Eighth, our souls come into this world in a time, a place, a family, and a culture. Our lives become our story. And our souls long for our story to have meaning. We want our lives — with their pains and losses, as well as joys and successes — to matter.

Ninth, our souls also long to live a life that makes the world a better place. For most of us, we long to feel like we are called to something, to be a part of something. We are born with a set of gifts, with a specific temperament, and certain talents and passions that come together to form our unique calling.

Tenth and finally, we long for glory. Not merely the fame and glory that come in this life, but to be glorified in the next. Our souls long for eternal life. 

Every one of these longings has been met in God and by God. There is nothing we have to do to earn that fulfillment — they are all a gift.

It Is Well with My Soul

The week of intensive counseling was the beginning of my soul restoration. During that week I stopped and acknowledged that I had a soul, something I had forgotten and neglected. Indeed, I am a soul, and to neglect my soul is to neglect my entire person. But that week was only the beginning of the work I needed to do to develop wellness in my soul. The primary change in me was learning to live again with my soul in mind in all that I do. I was able to see that success is something to be thankful for but not to rely on, and in fact is something to be careful about. We simply must guard our souls.

Over the next few years I would relearn to love the things my soul loves: loving God, first and foremost; loving that I am desired and loved by God; loving being made alive in Christ; loving being forgiven forever by the cross and living with no condemnation; loving the unique calling God has given me; and loving the reality that I, and those I love, will one day rule and reign and dance and sing in the new heaven and the new earth. And in the meantime, taking successes lightly.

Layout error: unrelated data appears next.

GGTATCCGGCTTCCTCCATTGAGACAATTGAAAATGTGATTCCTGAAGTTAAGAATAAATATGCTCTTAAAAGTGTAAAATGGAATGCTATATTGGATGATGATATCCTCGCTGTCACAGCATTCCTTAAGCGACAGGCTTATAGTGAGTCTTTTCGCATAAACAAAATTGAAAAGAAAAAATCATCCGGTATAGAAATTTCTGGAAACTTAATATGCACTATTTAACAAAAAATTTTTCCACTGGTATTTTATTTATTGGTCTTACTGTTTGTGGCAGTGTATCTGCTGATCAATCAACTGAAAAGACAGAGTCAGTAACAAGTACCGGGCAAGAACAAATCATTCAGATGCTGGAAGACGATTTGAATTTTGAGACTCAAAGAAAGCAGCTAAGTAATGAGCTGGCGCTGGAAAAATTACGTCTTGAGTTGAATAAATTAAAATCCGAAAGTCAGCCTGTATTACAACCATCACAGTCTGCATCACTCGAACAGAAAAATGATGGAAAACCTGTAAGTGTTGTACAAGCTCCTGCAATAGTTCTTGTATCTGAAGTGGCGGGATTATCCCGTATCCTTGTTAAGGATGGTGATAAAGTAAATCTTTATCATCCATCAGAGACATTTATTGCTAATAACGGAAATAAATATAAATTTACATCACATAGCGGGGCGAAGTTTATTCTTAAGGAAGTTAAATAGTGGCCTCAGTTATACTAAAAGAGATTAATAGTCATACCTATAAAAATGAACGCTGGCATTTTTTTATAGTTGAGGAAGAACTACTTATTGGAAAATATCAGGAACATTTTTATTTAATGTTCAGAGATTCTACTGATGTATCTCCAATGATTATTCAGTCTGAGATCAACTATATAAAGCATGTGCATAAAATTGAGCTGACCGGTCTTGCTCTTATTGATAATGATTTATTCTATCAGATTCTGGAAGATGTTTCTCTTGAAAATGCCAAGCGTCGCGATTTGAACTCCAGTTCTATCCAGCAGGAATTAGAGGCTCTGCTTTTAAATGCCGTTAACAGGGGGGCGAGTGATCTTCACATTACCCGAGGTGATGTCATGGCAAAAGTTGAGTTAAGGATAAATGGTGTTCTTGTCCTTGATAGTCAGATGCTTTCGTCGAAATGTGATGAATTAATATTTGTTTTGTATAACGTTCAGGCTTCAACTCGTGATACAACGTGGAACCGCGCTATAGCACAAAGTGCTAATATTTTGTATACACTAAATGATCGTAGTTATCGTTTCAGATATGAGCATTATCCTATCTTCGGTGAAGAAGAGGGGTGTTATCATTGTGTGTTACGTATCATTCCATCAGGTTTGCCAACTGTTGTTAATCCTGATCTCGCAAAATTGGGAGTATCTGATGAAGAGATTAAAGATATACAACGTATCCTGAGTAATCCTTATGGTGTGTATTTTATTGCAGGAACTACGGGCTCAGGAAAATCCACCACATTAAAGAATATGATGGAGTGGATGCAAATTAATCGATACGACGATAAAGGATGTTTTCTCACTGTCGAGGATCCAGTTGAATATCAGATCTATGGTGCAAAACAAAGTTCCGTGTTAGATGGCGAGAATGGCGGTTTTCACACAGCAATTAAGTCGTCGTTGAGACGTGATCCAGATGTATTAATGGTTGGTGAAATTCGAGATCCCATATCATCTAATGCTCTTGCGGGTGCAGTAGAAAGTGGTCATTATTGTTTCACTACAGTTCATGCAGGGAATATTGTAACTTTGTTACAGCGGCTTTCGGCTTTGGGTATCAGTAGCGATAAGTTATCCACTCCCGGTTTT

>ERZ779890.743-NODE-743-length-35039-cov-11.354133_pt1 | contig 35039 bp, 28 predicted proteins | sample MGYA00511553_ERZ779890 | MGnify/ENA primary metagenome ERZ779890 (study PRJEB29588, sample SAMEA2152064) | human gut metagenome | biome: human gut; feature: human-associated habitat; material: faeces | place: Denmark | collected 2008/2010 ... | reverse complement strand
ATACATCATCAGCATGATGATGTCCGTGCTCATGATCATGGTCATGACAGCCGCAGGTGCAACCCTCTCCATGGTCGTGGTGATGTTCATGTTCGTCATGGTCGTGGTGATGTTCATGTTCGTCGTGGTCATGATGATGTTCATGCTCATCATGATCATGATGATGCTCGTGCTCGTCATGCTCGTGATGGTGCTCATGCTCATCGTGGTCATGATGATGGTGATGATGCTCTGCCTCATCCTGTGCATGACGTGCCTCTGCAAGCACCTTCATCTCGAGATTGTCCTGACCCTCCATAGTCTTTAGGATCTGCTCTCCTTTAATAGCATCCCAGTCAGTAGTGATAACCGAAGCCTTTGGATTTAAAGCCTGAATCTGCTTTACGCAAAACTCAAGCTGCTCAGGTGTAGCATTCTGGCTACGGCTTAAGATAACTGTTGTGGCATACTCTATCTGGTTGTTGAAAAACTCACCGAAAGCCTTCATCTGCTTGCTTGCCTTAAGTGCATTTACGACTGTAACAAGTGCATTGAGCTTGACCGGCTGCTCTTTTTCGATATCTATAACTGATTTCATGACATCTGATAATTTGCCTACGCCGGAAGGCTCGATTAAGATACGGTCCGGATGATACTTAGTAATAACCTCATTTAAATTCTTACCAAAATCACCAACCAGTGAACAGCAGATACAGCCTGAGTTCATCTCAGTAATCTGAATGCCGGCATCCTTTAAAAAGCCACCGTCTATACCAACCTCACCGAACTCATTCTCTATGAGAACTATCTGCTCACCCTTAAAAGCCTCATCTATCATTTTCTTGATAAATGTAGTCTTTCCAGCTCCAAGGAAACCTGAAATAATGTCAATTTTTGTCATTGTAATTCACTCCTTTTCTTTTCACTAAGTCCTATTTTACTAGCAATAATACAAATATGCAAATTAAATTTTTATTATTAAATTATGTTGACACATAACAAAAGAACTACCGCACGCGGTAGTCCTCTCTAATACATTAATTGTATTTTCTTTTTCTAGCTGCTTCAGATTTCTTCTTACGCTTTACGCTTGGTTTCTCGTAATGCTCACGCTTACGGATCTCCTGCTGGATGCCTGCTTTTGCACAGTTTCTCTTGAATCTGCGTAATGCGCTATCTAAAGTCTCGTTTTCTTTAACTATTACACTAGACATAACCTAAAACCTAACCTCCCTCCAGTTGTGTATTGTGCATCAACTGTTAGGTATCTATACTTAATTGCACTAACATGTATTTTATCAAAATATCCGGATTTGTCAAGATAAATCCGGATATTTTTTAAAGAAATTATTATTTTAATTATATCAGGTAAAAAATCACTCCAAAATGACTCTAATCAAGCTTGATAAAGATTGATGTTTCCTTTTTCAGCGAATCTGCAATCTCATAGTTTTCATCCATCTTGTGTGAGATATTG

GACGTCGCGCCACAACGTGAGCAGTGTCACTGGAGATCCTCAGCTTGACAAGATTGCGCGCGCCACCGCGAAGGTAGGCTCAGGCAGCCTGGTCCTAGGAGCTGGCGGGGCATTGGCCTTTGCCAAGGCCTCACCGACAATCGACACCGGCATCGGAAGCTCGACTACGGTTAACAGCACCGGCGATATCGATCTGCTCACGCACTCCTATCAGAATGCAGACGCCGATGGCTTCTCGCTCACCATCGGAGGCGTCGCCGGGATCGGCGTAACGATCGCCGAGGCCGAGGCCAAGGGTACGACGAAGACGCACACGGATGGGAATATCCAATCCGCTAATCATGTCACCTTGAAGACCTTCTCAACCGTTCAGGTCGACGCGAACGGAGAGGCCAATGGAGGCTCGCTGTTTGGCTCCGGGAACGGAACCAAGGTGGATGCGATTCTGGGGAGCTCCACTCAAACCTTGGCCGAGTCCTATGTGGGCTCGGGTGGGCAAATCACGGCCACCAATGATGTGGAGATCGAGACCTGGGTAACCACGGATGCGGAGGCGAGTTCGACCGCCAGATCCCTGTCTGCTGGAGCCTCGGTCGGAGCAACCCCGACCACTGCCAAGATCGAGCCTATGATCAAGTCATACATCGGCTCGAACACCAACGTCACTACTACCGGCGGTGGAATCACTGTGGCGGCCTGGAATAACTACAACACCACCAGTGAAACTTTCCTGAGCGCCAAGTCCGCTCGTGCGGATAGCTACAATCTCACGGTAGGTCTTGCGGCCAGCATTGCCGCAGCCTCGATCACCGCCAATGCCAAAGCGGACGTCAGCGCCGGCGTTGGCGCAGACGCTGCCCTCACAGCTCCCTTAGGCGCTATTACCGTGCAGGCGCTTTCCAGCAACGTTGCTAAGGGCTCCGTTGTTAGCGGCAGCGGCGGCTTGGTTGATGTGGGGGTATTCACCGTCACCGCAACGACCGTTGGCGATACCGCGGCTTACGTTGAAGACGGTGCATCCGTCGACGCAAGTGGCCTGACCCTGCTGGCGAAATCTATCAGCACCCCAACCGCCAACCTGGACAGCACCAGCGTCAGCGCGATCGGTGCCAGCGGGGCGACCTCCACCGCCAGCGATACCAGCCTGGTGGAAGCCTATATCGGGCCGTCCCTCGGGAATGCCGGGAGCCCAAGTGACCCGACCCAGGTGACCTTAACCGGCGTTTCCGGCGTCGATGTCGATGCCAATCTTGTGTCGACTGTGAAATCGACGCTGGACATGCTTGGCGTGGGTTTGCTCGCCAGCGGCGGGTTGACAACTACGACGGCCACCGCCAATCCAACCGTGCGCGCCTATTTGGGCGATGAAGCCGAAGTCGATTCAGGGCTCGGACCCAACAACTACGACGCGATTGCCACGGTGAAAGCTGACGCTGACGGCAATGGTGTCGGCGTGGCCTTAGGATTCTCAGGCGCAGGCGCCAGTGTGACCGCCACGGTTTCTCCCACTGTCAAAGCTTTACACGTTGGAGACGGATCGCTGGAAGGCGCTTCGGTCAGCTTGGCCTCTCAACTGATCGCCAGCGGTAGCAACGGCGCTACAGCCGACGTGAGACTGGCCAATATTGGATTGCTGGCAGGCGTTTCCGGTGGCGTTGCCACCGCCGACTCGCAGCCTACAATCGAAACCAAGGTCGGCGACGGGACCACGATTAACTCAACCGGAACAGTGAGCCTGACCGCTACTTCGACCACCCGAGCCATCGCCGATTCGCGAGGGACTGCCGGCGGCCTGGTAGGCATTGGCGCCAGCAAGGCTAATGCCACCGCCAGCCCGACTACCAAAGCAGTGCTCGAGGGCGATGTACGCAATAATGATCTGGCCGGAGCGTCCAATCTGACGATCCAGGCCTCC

A few years after my own healing journey, I had dinner with Richard Foster. I shared with him my own story of soul restoration. Way back when, you told me my life would change, and that I must guard my soul. How did you know this would happen?” I asked.

Because it happened to me. That is why I tried to warn you.”

Well,” I said, I wish I would have listened.”

You listened as best you could,” Richard said. There are many things we just have to go through on our own to fully understand.” 

One of the odd things people who have done counseling, or been through therapy, or through twelve-step programs, will often say is, I am actually grateful for my struggle.” One friend of mine even said, My addiction saved my life.” I used to think that was crazy. Now I know it is absolutely true. I am sad for the few years I struggled as my soul atrophied, but I am not sad that I struggled. It led me to a new kind of love and freedom and passion I could never have experienced if I had not struggled. I am so grateful to be able to say, It is well with my soul.”

Taken from The Good and Beautiful You by James Bryan Smith. Copyright © 2022 by James Bryan Smith. Published by InterVarsity Press, Downers Grove, IL.

Photo by Dewang Gupta on Unsplash

Text First Published May 2022 · Last Featured on August 2022